In any case, although the speed of change in these markets may be unfamiliar to competition policy-makers, and require change in their own approaches, the issues discussed above are well within their analytical framework. But these do not encompass all those questions relating to the concept of “fairness”. As sector regulators - for example, for financial services - demonstrate in their approach to regulation, the objective of ensuring that providers are “treating customers fairly” goes beyond the group of “fairness” issues thrown up by competition policy.
In all markets, there are some actions that might be considered “unfair”, but which do not infringe competition policy. In digital markets, platforms could engage in “unfair” practices which do not directly relate to their market position. Key issues have arisen, for example, with respect to their handling of personal data.
Advances in data processing, coupled with the revolution in how we use devices, mean that customers’ data is increasingly valuable. It can be used to sell them advertising, or enable providers to discriminate in the products and services offered, or prices they ask customers to pay. Any platform could “unfairly” exploit this position in a number of different ways: for instance, by failing to provide customers with the appropriate level of control over the value that they create with their data.
The ability to exploit customers in such a way is not obviously related to market power. It might simply stem from the way consumers behave: the unlikelihood that they will fully understand the implications of making their data available, or that they will use the tools available to manage their data defensively. Few will be fully aware, for example, of the extent to which the algorithms that target content on the basis of their personal data will make their experience of the internet different from other people’s.
It could, of course, be argued that this is a classic example of a market with “information asymmetries”, which competition authorities can and should address by ensuring customers have more and better information, but experience has demonstrated that information overload is a poor way of addressing such problems, and that ex post competition analysis is likely to be a blunt tool if it is effective at all. Instead targeted and proportionate ex ante interventions to ensure customers are treated fairly may be more appropriate and effective.
Policy-makers worldwide have come to see this, and to buttress competition regulation with other mechanisms and sector or issue-specific regulators. In addition to the net neutrality regulations mentioned above, last year the EU General Data Protection Regulation came into effect, and its operation is overseen by Information Commissioners who can impose large fines.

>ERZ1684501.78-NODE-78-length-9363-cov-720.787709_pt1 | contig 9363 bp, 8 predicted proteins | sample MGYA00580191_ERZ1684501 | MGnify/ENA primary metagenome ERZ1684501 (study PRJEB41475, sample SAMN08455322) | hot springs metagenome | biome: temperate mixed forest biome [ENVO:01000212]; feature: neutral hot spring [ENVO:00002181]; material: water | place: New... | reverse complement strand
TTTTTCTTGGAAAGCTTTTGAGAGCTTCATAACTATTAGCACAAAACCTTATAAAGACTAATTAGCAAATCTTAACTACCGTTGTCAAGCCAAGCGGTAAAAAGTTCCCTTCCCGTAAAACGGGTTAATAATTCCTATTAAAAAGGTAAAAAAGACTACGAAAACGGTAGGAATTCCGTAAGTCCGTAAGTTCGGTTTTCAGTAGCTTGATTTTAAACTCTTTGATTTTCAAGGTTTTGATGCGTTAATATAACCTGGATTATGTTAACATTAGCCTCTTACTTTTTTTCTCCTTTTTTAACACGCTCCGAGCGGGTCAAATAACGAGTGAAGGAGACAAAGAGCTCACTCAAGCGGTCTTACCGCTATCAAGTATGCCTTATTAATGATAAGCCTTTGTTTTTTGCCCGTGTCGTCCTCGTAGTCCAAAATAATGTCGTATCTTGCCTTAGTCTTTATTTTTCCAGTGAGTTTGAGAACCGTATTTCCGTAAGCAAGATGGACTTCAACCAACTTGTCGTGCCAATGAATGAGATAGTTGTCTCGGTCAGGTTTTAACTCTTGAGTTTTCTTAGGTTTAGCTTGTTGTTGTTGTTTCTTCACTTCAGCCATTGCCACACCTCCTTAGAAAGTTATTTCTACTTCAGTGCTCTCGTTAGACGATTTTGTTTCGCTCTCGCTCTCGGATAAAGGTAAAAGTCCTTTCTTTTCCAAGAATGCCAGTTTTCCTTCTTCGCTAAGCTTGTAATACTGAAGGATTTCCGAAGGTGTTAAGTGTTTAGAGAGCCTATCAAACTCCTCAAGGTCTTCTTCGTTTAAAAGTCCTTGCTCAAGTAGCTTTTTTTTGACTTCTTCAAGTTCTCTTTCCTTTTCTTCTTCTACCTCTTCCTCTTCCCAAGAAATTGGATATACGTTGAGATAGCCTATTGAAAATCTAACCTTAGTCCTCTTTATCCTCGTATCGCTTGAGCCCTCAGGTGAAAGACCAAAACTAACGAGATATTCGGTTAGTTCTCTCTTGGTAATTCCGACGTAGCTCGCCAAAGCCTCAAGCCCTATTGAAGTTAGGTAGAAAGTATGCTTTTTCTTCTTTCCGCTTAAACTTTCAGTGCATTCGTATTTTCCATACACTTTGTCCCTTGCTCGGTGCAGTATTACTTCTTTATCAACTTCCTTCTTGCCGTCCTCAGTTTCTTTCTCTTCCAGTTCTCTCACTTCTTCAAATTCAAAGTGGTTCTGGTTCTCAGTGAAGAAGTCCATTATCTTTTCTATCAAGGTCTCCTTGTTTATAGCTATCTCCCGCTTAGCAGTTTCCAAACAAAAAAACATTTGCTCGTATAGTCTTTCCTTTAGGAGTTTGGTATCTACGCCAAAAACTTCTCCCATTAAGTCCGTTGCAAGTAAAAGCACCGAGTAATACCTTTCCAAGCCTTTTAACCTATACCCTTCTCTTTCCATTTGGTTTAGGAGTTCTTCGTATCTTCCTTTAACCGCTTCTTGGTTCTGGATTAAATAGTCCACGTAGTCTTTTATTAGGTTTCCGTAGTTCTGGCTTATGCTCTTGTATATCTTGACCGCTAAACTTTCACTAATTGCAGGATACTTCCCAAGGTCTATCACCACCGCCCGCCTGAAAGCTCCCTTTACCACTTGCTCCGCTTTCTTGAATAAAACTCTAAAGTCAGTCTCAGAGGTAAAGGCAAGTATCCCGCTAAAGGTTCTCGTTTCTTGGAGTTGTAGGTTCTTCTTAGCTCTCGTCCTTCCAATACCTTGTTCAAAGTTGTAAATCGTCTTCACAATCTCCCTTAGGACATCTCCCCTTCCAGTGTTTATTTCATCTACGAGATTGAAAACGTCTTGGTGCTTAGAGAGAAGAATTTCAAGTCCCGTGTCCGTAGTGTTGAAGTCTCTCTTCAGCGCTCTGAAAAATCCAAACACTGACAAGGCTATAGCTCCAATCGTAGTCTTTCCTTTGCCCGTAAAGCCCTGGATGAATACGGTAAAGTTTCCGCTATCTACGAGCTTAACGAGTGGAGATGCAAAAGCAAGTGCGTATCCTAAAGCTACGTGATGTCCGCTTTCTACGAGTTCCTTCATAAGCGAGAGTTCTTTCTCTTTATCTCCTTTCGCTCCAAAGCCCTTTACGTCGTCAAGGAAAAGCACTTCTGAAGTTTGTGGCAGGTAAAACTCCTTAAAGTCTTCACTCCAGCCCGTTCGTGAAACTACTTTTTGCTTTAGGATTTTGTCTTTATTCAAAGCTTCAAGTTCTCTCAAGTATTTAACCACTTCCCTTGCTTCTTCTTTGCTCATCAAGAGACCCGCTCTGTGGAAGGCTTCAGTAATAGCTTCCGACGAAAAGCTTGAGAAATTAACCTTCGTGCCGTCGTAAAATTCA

The impact of data breach events that have to be reported to the commissioners on corporate reputations (and share prices) is a further important influence. The impact on Facebook’s market value of the Cambridge Analytica scandal was a severe warning to others. Meanwhile the proposed EU regulation on promoting fairness and transparency for business users of online intermediation services seeks to regulate platforms such as Amazon market place or eBay to protect and promote “fairness” for businesses that use them.
Competition authorities need to be aware of, and ready to respond to, the tendency of some digital markets to “tip” into concentration and the risk that major players can exploit their market power in a way that would be “unfair” to consumers. However, these markets may also self-correct through rapid change and new entry, while by no means all concerns about “unfairness” in these markets either stem from market power or are easily susceptible to correction by competition authorities. The emergence of new sector or issue-specific regulators demonstrates policy-makers’ recognition of this limitation, but at the same time gives rise to other questions as to which regulatory regime is appropriate to addressing which perceived problem.
Competition authorities need to be clear about the true source of the issues that may arise in these markets. And in general, interventions should:
- Keep policy tools focused on specific concerns, and focus remedies on the specific behaviours which are likely lead to harm;
- Use effects-based tests to weigh up benefits of intervention against potential costs (in terms of loss of competition, innovation or monitoring costs);
- In these fast-changing markets, be ready to respond to new situations and concerns;
- Help consumers to know and enforce their rights, while recognising that the complexity of the tools used by platforms poses a sometimes insuperable barrier to customer understanding; and
- Evolve an ongoing and adaptable understanding of which regulatory authority is the most appropriate to intervene.